The ivory pieces included more than $4.5 million worth seized by undercover investigators from Metropolitan Fine Arts & Antiques in New York City in 2015
This photo taken July 27, 2017, in Albany, New York, shows Ivory artifacts seized by New York state investigators to be crushed in Central Park on Thursday, Aug. 3 to highlight New York's determination to crush the illegal ivory trade. (AP Photo/ Mary Esch), photo: AP/Mary Esch
03 of August 2017 13:05:16
NEW YORK – Trinkets, statues and jewelry crafted from the tusks of at least 100 slaughtered elephants were fed Thursday into a rock crusher in Central Park to demonstrate the state's commitment to smashing the illegal ivory trade.The artifacts placed ceremoniously onto a conveyor belt to be ground into dust included piles of golf-ball-sized Japanese sculptures, called netsuke, intricately carved into monkeys, rabbits and other fanciful designs. Many of the items were beautiful. Some were extremely valuable.But state environmental officials and Wildlife Conservation Society members, who partnered with Tiffany & Co. for the "Ivory Crush" of nearly 2 tons (1.8 metric tons) of ivory, said no price justifies slaughtering elephants for their tusks."By crushing a ton of ivory in the middle of the world's most famous public park, New Yorkers are sending a message to poachers, traffickers and dealers who try to set up shop right here on our streets," said John Calvelli, the Society's executive vice president and director of the 96 Elephants Campaign. "We won't stand for the slaughter of elephants. Nobody needs an ivory brooch that badly."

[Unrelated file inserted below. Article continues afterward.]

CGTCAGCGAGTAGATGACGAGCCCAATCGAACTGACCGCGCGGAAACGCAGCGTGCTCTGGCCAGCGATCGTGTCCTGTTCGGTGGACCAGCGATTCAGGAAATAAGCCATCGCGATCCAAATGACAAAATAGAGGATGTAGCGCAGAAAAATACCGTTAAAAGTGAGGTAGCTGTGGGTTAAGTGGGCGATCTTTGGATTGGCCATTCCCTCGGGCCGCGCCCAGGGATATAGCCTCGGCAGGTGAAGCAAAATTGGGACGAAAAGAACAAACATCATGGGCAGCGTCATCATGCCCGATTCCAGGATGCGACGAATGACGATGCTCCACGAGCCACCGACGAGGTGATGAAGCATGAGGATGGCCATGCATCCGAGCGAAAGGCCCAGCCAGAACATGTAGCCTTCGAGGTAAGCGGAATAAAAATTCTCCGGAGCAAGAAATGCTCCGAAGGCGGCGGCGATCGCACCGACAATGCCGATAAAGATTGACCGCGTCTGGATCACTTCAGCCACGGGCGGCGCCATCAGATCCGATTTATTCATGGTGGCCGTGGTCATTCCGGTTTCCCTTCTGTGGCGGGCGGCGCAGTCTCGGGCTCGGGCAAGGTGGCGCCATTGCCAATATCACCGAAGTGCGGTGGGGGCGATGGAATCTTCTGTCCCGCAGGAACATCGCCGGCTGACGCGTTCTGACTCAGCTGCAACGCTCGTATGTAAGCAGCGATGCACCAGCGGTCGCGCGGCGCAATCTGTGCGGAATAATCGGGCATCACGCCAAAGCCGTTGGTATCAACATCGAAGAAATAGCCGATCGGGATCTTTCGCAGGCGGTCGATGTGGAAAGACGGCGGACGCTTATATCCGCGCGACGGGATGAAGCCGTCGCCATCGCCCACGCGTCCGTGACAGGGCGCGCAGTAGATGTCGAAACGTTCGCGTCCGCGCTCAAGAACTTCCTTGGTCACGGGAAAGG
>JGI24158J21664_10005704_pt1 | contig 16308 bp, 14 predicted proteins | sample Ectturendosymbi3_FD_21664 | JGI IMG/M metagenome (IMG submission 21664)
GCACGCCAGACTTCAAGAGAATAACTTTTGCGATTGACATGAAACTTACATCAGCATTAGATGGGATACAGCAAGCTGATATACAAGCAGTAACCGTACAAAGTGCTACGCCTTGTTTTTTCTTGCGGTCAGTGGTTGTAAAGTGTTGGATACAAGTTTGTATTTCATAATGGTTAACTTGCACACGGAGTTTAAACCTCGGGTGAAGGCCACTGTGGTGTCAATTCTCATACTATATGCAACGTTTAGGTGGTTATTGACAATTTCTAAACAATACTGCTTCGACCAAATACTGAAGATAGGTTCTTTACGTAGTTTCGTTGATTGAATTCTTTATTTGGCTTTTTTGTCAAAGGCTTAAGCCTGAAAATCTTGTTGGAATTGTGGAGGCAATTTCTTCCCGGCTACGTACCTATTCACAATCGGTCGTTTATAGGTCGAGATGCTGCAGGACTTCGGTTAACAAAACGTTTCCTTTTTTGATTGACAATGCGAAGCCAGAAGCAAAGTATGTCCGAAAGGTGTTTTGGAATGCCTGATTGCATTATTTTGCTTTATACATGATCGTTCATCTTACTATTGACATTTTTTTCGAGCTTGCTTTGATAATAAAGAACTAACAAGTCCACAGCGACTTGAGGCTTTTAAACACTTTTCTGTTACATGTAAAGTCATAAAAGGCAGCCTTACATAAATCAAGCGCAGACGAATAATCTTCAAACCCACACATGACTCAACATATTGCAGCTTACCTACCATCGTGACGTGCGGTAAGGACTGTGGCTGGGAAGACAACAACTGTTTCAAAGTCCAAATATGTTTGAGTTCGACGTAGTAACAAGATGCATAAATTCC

MARY ESCHJOSEPH B. FREDERICK